How I Became a Libertarian
by Michael Edelstein
My transition from a liberal Democrat to a
libertarian began in Brooklyn, NY in the mid 1970's
when I met Walter Block.
Two of my passions then were chess and Dr. Albert
Ellis' Rational Emotive Behavior Therapy (REBT.) At
about this time, I met Bill Shooman through the REBT
network. As Bill and I became friends, he introduced
me to his REBT friend, Walter, a chess devotee and
Walter and I began to play chess regularly in his
dining room. Between chess games we debated
politics. I won most of the chess games and Walter won the
political debates. After two years I was a convert.
My last liberal pillar was my naive faith
that banning guns would reduce crime. It's logical:
if no one has a gun, we're all safer, right?
Today, in 2007, libertarianism is my greatest
intellectual passion and has immeasurably enriched
my life. I'm continually deepening my understanding
of the freedom philosophy, largely under Walter's
tutelage. He and I no longer play chess, though
we've become fast friends.
Murray Rothbard was Walter's libertarian mentor
as Albert Ellis was my psychotherapy mentor.
Both were groundbreakers and geniuses in their
respective fields. Both had an intense dislike for
Ayn Rand. It only seemed fitting, Walter suggested,
that we bring Rothbard and Ellis together. He arranged
a late night meeting in Al's office with the four of us.
It was a tame evening, especially considering the
iconoclastic and opinionated reputation of each.
The highlight involved the four of us singing a
humorous song Al wrote, a parody of individuals
like Rand. The song, "Perfect Rationality," is sung
to the tune of Luigi Denza's "Funiculi, Funicula"
and has as its refrain:
Perfect, perfect rationality,
Is, of course, the only thing for me!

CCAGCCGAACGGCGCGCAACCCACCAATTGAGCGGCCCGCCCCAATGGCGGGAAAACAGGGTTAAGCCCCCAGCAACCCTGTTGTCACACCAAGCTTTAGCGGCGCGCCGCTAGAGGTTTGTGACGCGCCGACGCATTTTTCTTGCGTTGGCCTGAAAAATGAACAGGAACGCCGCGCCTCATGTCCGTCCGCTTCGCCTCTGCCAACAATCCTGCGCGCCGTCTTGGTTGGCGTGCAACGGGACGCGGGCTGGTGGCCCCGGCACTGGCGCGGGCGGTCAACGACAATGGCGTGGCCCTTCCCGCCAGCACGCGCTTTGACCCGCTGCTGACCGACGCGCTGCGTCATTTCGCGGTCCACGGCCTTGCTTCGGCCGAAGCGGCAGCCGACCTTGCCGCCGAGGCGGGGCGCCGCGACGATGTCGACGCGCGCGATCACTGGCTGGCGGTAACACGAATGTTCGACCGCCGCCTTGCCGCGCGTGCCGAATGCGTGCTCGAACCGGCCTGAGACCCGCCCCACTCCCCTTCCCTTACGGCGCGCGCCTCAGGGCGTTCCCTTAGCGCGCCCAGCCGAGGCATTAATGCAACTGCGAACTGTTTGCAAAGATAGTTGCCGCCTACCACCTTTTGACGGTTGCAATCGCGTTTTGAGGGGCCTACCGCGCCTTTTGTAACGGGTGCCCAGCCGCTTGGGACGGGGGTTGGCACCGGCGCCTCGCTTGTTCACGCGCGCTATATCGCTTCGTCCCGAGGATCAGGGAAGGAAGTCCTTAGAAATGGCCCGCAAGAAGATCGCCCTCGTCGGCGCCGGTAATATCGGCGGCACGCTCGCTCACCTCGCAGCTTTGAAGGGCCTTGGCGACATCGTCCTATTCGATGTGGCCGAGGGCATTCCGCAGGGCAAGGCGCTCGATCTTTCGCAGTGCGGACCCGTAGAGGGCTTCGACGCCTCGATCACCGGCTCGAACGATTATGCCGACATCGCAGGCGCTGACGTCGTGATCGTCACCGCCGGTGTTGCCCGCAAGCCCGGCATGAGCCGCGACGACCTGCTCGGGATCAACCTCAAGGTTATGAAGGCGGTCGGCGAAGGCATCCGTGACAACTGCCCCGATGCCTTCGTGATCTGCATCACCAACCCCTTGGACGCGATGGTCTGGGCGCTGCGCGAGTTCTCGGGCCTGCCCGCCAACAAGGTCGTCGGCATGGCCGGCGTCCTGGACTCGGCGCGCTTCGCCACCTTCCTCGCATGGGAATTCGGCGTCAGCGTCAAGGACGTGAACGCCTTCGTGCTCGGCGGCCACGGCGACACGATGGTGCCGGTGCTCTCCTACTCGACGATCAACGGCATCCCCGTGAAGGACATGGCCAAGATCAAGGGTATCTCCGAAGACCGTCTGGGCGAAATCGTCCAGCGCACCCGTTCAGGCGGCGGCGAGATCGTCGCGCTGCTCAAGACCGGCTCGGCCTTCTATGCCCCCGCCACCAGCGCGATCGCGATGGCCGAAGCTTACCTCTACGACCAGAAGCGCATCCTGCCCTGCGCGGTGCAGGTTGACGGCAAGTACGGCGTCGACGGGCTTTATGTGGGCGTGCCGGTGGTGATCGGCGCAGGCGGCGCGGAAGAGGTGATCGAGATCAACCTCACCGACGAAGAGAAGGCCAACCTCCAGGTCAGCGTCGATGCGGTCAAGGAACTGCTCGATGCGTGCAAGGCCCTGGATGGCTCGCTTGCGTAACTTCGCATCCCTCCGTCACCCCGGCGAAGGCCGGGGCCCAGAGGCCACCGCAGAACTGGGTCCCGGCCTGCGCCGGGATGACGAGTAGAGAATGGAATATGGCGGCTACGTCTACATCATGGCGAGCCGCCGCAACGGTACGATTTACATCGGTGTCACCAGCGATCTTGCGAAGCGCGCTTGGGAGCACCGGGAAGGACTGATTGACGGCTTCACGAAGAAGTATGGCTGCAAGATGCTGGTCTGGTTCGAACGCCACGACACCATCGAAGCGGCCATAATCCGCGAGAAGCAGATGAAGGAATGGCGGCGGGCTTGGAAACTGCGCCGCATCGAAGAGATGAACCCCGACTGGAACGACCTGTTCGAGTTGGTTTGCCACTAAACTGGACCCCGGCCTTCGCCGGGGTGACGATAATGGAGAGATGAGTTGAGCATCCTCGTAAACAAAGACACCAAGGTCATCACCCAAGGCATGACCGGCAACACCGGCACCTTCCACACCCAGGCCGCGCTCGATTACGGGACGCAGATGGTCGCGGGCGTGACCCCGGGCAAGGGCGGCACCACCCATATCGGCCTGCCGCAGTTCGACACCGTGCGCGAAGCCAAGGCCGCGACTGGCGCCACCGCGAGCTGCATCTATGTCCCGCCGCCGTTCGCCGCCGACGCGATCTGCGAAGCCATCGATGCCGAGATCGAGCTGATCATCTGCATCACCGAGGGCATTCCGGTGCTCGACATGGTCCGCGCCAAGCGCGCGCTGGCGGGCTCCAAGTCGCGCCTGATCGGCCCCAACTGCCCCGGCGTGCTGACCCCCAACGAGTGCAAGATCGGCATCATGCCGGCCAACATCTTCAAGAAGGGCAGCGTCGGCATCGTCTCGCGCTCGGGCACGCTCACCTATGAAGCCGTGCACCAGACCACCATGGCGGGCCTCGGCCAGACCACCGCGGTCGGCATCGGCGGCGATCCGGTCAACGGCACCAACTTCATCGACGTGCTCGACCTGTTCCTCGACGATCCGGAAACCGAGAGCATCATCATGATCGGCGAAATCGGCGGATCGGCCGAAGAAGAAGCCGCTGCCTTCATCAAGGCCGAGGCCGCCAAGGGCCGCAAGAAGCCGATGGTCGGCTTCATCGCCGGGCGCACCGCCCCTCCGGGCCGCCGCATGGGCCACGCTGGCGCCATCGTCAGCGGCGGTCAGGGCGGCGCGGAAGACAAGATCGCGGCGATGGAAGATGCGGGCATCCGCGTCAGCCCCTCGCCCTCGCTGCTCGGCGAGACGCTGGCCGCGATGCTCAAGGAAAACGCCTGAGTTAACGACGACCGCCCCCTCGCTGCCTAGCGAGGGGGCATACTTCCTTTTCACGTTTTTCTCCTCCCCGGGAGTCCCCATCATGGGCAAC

How can I ever think of being
If I must live fallibly?
Rationality must be a perfect thing for me!
In 1984 or 85, Walter introduced me to Jeffrey
Rogers Hummel, when Jeff and I were both living
in Brooklyn. Jeff resided near Prospect Park. He
and I began running together in the Park. I found
Jeff a fount of libertarian knowledge (among other
kinds), so I availed myself of his wisdom during
our runs. To be optimally efficient, I often carried
on our runs a list of questions and a pencil for
Jeff, in turn, introduced me to David Ramsay
Steele, a true Renaissance man. After a discussion
with David about a book idea I had, he and I
embarked on collaborating on Three Minute Therapy,
Change Your Thinking, Change Your Life,
www.ThreeMinuteTherapy, a psychology self-help
book based on my psychotherapy practice and the
pioneering work of Albert Ellis. It was published in 1997.
We're presently collaborating on a second, The
Revolution in Psychotherapy. This traces the history
of the psychotherapy movement from Freud to the
As a libertarian, I've contributed articles to
Liberty magazine. I've many given talks to
libertarian groups, including the NYC and CA
Libertarian Parties, the Mises Institute, the International
Society for Individual Liberty (ISIL) meetings in
Norway and Canada, and Laissez-Faire Books. I
debated Sharon Presley, a libertarian psychologist
under the auspices of Free Exchange in San
Francisco, and conducted an on-line chat on
constructive communication strategies with the Free
State Project. I've spoken on overcoming libertarian
feuding and burnout.
My most famous convert to libertarianism is Nando
Pelusi. He went on to play Murray Rothbard in the
enactment of Rothbard's Mozart Was a Red at Murray's
60th birthday fest in NY.
I'm a clinical psychologist and practitioner of
REBT. I've given talks to libertarian groups on the
parallels between REBT and libertarianism, and on
the REBT notion that self-esteem is bad for you.
My current libertarian interests include the Free State
Project www.freestateproject.org to free New
Hampshire of tyranny, Ron Paul's 2008 presidential
candidacy www.ronpaul2008.com , and active
involvement with the Libertarian Party of San Francisco,
www.lpsf.org. I'm also a member of a local libertarian